DOS 752 - Week 6 Discussion
Research your facility's CQI Program. What are the components of the program? Who is the team in your department? What processes are evaluated? What are the components of the program within your department? How does QA fit into this CQI program?
If you feel it's lacking (meaning they only do QA), how can this be implemented or improved at the site?
Post: Continuous Quality Improvement
The Department of Radiation Oncology at Loyola University Medical Center has a robust quality program with both Quality Assurance (QA), and Continuous Quality Improvement (CQI) components. The QA component of the overall quality program focuses on maintenance of existing quality levels, while the CQI components tries to keep raising the bar to higher and higher levels of quality.
The QA program is largely the domain of the physics staff, but therapists, nurses, dosimetrists, and administrators have roles to play as well (Anil Sethi, Oral communication, December 9, 2015). The most recognizable parts of the QA program are the daily, monthly, and annual calibration and testing of the linear accelerators, on-board imaging systems, CT simulator, brachytherapy equipment, and dose measurement devices. One of the less obvious QA activities is external auditing of beam output with thermoluminescent dosimeters that are sent to the Imaging and Radiation Oncology Core (IROC) at MD Anderson for verification of dose. Imaging system energy output is also checked annually by consulting physicists for state certification.
Besides checking machinery, documentation is also checked regularly for errors, omissions, and general quality. Every active patient chart is checked by a physicist prior to treatment, every week during treatment, and after treatment has been completed. Every time on-board imaging is used to capture a set-up image for treatment, the fusion of that image with the corresponding planning image is stored and checked by a physician to ensure the quality of the setup.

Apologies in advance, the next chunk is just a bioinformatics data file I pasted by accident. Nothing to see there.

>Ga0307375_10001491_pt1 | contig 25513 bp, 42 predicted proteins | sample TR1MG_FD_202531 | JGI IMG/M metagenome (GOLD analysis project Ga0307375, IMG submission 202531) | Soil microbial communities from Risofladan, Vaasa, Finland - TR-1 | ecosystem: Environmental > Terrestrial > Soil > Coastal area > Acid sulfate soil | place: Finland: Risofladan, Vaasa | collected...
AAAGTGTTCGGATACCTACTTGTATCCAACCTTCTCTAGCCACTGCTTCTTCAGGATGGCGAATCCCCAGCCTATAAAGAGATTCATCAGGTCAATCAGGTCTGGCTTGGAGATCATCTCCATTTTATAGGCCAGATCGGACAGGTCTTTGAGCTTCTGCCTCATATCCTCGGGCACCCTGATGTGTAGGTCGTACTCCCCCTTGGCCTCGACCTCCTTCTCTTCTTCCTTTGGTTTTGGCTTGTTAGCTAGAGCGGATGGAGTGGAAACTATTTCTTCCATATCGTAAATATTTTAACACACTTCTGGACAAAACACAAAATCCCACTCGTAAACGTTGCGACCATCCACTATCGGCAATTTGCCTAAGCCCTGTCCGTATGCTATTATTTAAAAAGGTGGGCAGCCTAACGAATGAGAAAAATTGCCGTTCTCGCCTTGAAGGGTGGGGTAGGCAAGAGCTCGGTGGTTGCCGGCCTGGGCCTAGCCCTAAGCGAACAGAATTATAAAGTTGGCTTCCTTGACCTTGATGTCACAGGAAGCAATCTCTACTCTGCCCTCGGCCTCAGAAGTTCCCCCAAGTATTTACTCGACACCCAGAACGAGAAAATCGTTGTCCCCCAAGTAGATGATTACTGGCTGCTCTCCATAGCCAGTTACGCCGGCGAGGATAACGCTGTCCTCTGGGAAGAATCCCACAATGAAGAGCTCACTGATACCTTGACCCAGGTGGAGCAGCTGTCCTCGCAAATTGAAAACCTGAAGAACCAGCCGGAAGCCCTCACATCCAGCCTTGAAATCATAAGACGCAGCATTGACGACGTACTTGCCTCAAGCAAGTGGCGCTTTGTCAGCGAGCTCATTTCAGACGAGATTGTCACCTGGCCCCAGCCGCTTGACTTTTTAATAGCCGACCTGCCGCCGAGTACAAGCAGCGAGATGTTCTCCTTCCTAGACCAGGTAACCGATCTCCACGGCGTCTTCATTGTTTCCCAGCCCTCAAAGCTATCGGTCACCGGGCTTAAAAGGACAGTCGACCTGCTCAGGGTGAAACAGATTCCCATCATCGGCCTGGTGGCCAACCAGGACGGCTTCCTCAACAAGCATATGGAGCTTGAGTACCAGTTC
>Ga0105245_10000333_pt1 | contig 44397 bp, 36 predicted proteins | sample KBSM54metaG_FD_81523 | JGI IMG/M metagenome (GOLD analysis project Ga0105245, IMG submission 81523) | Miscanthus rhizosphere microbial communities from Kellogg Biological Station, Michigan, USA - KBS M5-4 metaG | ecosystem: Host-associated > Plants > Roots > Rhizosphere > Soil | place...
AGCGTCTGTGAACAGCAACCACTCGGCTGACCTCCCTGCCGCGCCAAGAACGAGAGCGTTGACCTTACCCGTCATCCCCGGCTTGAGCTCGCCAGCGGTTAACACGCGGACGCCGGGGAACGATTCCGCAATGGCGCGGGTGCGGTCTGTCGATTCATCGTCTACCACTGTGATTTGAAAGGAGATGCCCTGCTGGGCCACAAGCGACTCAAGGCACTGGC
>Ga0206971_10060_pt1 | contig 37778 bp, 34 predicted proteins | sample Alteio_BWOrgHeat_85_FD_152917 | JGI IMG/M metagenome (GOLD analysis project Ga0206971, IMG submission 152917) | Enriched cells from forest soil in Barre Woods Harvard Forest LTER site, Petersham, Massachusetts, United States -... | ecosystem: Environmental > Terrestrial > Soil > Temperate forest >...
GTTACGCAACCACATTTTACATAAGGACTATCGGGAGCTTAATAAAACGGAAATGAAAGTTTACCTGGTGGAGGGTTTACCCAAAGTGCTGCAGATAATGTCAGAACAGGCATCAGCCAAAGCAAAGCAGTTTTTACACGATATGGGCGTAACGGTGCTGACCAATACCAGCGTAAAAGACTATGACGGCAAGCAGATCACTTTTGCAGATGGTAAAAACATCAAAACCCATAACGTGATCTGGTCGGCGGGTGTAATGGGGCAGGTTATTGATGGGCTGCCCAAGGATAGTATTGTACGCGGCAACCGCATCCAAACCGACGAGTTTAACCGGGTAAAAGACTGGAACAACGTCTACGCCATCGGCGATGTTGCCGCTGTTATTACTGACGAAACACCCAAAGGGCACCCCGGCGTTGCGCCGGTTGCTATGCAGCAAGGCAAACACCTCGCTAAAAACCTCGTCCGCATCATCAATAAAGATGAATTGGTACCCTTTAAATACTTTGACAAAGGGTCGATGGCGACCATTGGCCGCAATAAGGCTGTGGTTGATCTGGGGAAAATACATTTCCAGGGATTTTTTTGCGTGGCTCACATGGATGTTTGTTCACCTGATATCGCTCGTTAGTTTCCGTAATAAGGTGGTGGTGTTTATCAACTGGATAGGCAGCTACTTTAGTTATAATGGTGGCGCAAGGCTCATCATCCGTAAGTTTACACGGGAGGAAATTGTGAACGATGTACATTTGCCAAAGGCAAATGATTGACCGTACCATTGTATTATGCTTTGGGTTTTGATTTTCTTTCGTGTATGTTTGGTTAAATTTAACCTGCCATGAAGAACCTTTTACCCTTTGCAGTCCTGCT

The CQI program also has several parts to it. Every day at lunchtime, there is a contour and plan review session that physicians, physicists, dosimetrists, and therapists attend. Once a patient's target volumes have been drawn, either by a resident or by an attending physician, the target contours are peer-reviewed, and suggestions may be given if improvements can be made. This is also an opportunity for physicians to share opinions or new research results that are relevant to the cases being discussed. If a physician is weighing several options for treatment, this is also a good time to seek opinions for peers. Similarly, if a physician is unsure about plan, they can present a completed plan at these conferences to seek peer feedback. These conferences improve the quality of the entire planning process as attendees absorb new information about planning and treatment techniques.
Another component of the CQI program is a quarterly morbidity and mortality conference, which is attended by one representative from each group in the department. Patients who have suffered significant or unexpected side-effects or harm from their treatments are discussed, and their records are reviewed in an attempt to determine whether it was due to random chance or some problem that may have happened during treatment or planning of the treatment. This root cause analysis is useful for identifying areas for improvement, and it may reveal blind spots in existing QA programs. As similar activity to this is quarterly review of reported incidents and near-misses. Near-miss reporting is an important part of the quality program, because incidents that were caught before they happened may be important for identifying ways to prevent similar incidents from ever happening.
I was already aware of many of these aspects of Loyola's quality program before compiling them for this assignment, but I had not realized how many of them there were and how they interact with one another to provide a high level of care that keeps getting higher.